WHITE HOUSE —
President Barack Obama leaves early Monday for the Group of Eight summit
in Northern Ireland and a visit to Berlin. The conflict in Syria and U.S. surveillance policies will be among the main topics of discussion.
While the G8 is normally considered an economic summit, this year’s gathering at a resort in Northern Ireland will address the bloodshed in Syria…and whether eight of the world’s most influential countries can stop it.
Russian President Vladimir Putin is the only G8 leader who supports Syrian President Bashar al-Assad. He is seen as the key to any G8 agreement on Syria, according to Scheherazade Rehman, the director of Europe studies at George Washington University.
“Putin loves this kind of stuff," Rehman said. "He is the center of attention at this particular juncture. He knows that, without him, no peace deal can be brokered with Assad.”
Presidents Obama and Putin will meet separately at the G8, and Syria will likely be the main topic there, too, says James Goldgeier, Dean of the American University School of International Service.
“[The] best that probably could be hoped for is, again, a push for an international conference, at which the different parties in the Syrian conflict would actually attend," said Goldgeier. "And whether or not they can achieve that, or whether or not events on the ground are preventing that from happening, remains to be seen.”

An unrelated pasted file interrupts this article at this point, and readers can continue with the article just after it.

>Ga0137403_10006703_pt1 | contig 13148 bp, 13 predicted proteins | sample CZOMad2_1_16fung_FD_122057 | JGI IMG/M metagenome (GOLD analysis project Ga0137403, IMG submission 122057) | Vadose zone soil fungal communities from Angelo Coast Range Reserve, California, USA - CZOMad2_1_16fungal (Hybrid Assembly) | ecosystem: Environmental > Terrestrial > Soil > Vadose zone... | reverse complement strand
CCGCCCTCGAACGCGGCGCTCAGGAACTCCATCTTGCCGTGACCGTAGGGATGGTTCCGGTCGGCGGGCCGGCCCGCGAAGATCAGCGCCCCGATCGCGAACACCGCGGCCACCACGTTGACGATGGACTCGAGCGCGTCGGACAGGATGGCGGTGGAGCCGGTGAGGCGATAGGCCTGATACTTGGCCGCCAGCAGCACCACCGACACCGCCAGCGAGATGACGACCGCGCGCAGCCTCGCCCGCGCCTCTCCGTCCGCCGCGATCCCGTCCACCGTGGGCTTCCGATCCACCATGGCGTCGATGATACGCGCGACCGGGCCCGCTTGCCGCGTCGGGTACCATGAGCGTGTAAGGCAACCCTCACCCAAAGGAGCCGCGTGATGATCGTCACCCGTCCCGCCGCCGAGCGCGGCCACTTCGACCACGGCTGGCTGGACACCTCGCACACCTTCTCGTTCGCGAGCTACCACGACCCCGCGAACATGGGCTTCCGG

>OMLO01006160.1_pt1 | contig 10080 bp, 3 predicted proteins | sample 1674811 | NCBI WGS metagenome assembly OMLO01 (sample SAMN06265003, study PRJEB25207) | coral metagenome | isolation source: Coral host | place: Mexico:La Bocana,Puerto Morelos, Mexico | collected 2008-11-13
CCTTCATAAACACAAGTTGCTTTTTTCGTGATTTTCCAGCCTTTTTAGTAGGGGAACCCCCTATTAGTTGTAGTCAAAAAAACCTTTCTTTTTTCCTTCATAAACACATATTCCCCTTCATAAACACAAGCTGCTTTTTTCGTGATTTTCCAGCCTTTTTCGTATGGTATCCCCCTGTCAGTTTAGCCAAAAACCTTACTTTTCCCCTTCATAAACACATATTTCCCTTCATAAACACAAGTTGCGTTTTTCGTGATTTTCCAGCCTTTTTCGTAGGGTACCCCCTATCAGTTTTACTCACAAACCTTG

However, Goldgeier believes the U.S. and Russian presidents can work together on some other issues. “They both have a strong interest in counterterrorism. I think both sides have an interest in seeing that Iran does not develop nuclear weapons. They have an interest in trying to defuse the situation on the Korean Peninsula,” he added.
While in Northern Ireland, Obama also wants to push forward talks toward a major U.S.-European Union free trade agreement, which could boost jobs and growth by eliminating tariffs and other barriers.
The president is likely to be confronted with the issue of U.S. government surveillance, both at the summit and when he meets with German Chancellor Angela Merkel in Berlin later in the week.
Rehman said the issue might complicate their meeting. “NSA had put that program in place to spy on Middle East intelligence. It has now since come out that this has been in Europe and particularly Germany as well," he noted. "And the German public are in a bit of an uproar about this. Rightly so, because they believe that the U.S. is infringing on basic civil rights, not only in the U.S., but it is extending to Western Europe now.”
Obama also will speak at Berlin's Brandenburg Gate, near where he addressed an estimated 200,000 people during his 2008 presidential campaign.